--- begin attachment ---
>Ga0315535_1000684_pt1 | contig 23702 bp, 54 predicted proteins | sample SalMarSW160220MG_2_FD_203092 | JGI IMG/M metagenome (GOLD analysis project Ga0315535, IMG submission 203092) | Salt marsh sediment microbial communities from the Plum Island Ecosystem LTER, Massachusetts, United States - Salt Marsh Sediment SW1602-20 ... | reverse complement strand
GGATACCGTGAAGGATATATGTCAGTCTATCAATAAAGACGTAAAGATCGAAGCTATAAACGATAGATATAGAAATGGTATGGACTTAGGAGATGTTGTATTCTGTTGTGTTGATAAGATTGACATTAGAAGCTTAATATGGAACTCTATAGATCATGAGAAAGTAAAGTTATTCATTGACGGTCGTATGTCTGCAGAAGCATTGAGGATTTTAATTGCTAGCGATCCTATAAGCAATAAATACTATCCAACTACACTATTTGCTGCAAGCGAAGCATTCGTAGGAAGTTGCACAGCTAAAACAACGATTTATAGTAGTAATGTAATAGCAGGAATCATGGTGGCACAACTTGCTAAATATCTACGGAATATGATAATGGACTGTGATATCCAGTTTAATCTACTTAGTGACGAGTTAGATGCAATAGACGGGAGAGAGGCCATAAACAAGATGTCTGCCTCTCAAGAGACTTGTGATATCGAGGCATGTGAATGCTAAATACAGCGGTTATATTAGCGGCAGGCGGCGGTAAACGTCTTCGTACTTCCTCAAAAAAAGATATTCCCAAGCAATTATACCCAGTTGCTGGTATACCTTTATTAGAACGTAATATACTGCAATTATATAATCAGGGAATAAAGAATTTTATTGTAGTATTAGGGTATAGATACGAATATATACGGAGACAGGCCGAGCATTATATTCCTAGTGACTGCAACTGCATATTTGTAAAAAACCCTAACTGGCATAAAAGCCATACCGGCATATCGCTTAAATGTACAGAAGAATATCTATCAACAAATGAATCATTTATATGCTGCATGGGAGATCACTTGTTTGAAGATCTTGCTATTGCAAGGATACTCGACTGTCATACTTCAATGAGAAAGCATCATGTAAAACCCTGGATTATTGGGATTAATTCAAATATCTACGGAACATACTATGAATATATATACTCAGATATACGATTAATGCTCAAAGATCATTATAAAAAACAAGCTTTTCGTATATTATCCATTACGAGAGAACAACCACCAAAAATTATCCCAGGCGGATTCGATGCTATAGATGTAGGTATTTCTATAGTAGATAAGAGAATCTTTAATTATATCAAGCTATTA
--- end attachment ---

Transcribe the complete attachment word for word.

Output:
>Ga0315535_1000684_pt1 | contig 23702 bp, 54 predicted proteins | sample SalMarSW160220MG_2_FD_203092 | JGI IMG/M metagenome (GOLD analysis project Ga0315535, IMG submission 203092) | Salt marsh sediment microbial communities from the Plum Island Ecosystem LTER, Massachusetts, United States - Salt Marsh Sediment SW1602-20 ... | reverse complement strand
GGATACCGTGAAGGATATATGTCAGTCTATCAATAAAGACGTAAAGATCGAAGCTATAAACGATAGATATAGAAATGGTATGGACTTAGGAGATGTTGTATTCTGTTGTGTTGATAAGATTGACATTAGAAGCTTAATATGGAACTCTATAGATCATGAGAAAGTAAAGTTATTCATTGACGGTCGTATGTCTGCAGAAGCATTGAGGATTTTAATTGCTAGCGATCCTATAAGCAATAAATACTATCCAACTACACTATTTGCTGCAAGCGAAGCATTCGTAGGAAGTTGCACAGCTAAAACAACGATTTATAGTAGTAATGTAATAGCAGGAATCATGGTGGCACAACTTGCTAAATATCTACGGAATATGATAATGGACTGTGATATCCAGTTTAATCTACTTAGTGACGAGTTAGATGCAATAGACGGGAGAGAGGCCATAAACAAGATGTCTGCCTCTCAAGAGACTTGTGATATCGAGGCATGTGAATGCTAAATACAGCGGTTATATTAGCGGCAGGCGGCGGTAAACGTCTTCGTACTTCCTCAAAAAAAGATATTCCCAAGCAATTATACCCAGTTGCTGGTATACCTTTATTAGAACGTAATATACTGCAATTATATAATCAGGGAATAAAGAATTTTATTGTAGTATTAGGGTATAGATACGAATATATACGGAGACAGGCCGAGCATTATATTCCTAGTGACTGCAACTGCATATTTGTAAAAAACCCTAACTGGCATAAAAGCCATACCGGCATATCGCTTAAATGTACAGAAGAATATCTATCAACAAATGAATCATTTATATGCTGCATGGGAGATCACTTGTTTGAAGATCTTGCTATTGCAAGGATACTCGACTGTCATACTTCAATGAGAAAGCATCATGTAAAACCCTGGATTATTGGGATTAATTCAAATATCTACGGAACATACTATGAATATATATACTCAGATATACGATTAATGCTCAAAGATCATTATAAAAAACAAGCTTTTCGTATATTATCCATTACGAGAGAACAACCACCAAAAATTATCCCAGGCGGATTCGATGCTATAGATGTAGGTATTTCTATAGTAGATAAGAGAATCTTTAATTATATCAAGCTATTA